Putting My Values to the Test – Shopping for Union Groceries

I have to admit that despite all my cheerleading on this blog that I’ve been a bit nervous about starting my buy union challenge. I’ve been a labor activist for 20 years now and I’m extremely busy… but I also have a life outside of the movement. I’m a mother of two girls, still married and with what little time I have outside of work, I like to spend that with my family and (do my best to) relax.Not always an easy feat.

The truth is I’ve become a bit addicted to the thoughtless convenience of buying whatever when I want it without thinking about it too much. So, like an alcoholic drinking his last drink I admit, I did shop at Target last week, but that was last week and now I’m on the buy union challenge.

I thought I’d start easy. A little grocery shopping. I decided to go to Ralphs which isUFCW represented. The first thing I noticed walking into Ralphs was the gorgeous displays of flowers, elegant lighting, the temperature’s just right… I could feel my body relax a bit. A little smile fell upon my face. I guess buying union might not be such a chore after all.

Looking around at the neat shelves filled with so much variety, I felt pride knowing this was all put together and maintained by union hands. I mean, I’ve gone to hundreds of rallies and engineered so many campaigns… and what it really comes down to is this:  People living their lives, earning middle class wages in healthy environments, while providing skills and services to the public.

As I walked down the aislesI stocked up on goods, mainly from my UFCW list—Kraft cheese, Land O’Lakes butter, Yoplait, Sugar In The Raw, Guilden’s Mustard, Hebrew National, Ore-Ida tater-tots… I did wince a bit when I noticed the Land O’Lakes was $.40 more than a generic brand, but I guess that’s why they call it a challenge. In the end, $.40 isn’t going to kill me, and that money does go to a business that supports better paying jobs for workers. Thatiswhat it’s about, after all.

Now over to the pet food aisle. I’m relieved, my preferred brand is union made – Friskies. Next up is picking up a six pack for the game this weekend. Miller beer it is. Union made.

As I approached the checkout stand I felt a certain relief at “doing a good thing” and was quite proud of myself. It’s amazing how a little thing can make one feel like a kid getting a gold star in class. My good vibe was briefly distracted by the inevitable gauntlet to gossip magazines plastered with fellow union members (SAG) in various states of disaster.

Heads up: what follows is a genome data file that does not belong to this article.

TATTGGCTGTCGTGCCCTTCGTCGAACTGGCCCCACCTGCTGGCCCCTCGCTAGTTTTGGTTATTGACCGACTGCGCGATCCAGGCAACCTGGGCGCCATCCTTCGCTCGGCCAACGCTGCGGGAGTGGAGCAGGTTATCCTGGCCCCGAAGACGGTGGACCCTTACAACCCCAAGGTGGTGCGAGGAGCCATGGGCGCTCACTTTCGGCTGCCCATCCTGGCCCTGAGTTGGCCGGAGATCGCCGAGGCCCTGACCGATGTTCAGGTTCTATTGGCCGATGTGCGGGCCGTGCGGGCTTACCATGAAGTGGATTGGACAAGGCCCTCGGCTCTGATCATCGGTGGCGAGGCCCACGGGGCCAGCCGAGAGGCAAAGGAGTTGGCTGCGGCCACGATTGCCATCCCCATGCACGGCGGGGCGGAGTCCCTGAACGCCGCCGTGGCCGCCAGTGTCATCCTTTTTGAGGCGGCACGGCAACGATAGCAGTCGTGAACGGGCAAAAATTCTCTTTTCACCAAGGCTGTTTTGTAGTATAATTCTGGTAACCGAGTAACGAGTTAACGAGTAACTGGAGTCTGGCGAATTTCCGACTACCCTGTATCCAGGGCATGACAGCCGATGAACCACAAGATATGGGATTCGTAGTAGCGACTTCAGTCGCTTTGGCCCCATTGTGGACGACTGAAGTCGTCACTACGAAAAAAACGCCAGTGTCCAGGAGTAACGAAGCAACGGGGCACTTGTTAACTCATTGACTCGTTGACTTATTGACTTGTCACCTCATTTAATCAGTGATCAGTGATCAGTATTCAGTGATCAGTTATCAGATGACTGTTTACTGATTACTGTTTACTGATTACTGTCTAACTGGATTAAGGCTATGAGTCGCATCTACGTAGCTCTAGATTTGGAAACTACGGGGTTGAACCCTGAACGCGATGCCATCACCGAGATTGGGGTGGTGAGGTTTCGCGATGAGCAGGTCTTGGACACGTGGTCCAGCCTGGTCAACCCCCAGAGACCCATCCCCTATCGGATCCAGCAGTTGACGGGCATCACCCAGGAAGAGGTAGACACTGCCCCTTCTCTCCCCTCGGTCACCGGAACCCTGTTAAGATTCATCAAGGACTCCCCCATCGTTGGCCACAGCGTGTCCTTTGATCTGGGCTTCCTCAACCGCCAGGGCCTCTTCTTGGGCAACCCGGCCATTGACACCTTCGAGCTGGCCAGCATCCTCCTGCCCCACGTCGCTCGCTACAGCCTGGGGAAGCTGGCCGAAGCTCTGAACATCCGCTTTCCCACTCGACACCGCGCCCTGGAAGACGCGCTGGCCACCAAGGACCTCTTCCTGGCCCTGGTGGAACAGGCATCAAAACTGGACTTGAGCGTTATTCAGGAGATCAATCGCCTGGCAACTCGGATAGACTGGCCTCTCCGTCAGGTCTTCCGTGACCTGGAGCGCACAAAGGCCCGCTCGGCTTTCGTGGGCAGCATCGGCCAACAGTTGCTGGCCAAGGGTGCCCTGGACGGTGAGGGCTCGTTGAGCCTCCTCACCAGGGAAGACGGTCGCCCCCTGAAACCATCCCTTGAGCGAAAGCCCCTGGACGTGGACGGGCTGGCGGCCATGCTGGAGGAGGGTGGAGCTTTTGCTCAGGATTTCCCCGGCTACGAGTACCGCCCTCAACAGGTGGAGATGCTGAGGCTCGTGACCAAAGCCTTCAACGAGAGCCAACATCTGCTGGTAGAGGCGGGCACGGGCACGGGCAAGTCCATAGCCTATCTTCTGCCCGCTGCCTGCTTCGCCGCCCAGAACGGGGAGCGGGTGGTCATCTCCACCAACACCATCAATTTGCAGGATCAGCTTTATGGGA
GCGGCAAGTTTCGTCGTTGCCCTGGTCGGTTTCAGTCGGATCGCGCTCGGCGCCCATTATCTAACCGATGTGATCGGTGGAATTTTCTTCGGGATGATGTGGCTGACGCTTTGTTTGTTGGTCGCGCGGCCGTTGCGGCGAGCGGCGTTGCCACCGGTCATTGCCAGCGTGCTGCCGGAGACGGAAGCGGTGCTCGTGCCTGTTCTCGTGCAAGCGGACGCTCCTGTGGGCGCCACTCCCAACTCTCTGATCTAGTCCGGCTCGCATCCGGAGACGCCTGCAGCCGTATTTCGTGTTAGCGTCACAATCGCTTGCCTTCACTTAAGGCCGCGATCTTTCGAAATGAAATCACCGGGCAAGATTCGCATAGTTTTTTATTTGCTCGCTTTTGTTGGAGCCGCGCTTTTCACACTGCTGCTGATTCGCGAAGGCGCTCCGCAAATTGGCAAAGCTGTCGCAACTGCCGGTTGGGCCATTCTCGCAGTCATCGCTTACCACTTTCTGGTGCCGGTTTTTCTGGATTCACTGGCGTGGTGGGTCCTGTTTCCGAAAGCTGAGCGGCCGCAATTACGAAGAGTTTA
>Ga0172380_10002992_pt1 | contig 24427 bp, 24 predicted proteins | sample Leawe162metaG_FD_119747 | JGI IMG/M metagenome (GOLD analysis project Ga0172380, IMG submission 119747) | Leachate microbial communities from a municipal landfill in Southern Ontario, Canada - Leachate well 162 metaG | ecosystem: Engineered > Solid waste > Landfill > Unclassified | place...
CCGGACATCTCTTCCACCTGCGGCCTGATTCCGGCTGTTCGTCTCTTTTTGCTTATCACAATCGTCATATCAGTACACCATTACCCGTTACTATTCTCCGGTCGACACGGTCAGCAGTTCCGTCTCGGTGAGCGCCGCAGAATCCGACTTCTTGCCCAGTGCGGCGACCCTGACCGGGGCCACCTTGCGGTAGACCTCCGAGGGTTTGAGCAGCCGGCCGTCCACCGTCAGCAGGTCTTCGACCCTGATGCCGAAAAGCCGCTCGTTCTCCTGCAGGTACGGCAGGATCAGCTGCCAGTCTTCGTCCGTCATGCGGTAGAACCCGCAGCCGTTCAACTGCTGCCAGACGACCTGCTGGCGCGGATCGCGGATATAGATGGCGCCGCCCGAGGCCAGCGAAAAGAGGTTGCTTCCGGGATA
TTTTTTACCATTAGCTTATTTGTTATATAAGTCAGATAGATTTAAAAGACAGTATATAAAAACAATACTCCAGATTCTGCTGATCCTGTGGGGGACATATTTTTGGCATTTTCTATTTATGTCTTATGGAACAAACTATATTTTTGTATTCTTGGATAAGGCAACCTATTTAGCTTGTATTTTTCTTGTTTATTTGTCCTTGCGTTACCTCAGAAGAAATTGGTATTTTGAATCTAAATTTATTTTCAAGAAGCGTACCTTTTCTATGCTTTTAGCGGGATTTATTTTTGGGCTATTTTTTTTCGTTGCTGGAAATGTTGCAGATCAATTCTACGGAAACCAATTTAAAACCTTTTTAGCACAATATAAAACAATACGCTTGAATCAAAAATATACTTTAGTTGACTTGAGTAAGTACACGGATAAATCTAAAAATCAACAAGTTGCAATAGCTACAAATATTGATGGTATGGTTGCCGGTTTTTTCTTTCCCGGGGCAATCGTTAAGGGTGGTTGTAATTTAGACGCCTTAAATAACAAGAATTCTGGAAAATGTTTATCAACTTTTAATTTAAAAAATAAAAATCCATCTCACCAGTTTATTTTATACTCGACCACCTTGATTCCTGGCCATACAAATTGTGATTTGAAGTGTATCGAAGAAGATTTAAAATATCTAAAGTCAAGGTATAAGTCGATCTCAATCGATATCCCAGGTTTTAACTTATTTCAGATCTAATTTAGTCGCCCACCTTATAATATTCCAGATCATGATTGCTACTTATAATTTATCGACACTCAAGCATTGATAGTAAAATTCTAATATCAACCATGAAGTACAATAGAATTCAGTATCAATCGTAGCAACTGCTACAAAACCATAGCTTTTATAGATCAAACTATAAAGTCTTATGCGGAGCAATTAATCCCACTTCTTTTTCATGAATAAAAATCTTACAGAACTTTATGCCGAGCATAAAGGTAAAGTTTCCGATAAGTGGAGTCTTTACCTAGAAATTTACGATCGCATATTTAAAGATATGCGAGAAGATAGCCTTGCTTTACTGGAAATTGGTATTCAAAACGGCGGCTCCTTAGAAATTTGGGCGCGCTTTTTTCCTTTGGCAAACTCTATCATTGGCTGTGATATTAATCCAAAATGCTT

Putting down my goods on the conveyor belt my check out clerk, Dominic, pleasantly asked me how my shopping experience was and I responded, “Good! I’m doing the Buy Union! challenge!”

He looked at me, puzzled. “You from the union or something?”

“Well, I represent a lot of unions. I run a PR firm in the Valley and I’m beginning a three month challenge to buy only union made goods.”

“Why would you want to do that?”

“Well, to support good union jobs and workers, like yourself, who belong to unions!”

Dominic cocked his head to the side, looking a little confused.  He paused for an instant and then blurted out a forced cheerful, “Well, good luck with that!”

While I was paying with my card, I asked, “How long have you been working here, Dominic?”

“A little over a year.”

“So, you missed the strike?” I asked.

“Yeah, thankfully. Some of the old timers are still kind of upset about that.”

“Yeah, they are,” suddenly realizing that I was beginning to hold up the line, “but sometimes you got to fight for what you believe in, even if you don’t always know how it’s going to end up.”

“I guess so. Hey, you have a really good day!” He said with an honest friendliness.

“You too. Thank you!”

As I wheeled my cart out to my new UAW-made Ford Escape,  I felt good about my experience, but I’m thinking that there may be more to this than just purchasing union-made goods. Maybe this is about experiencing union life.

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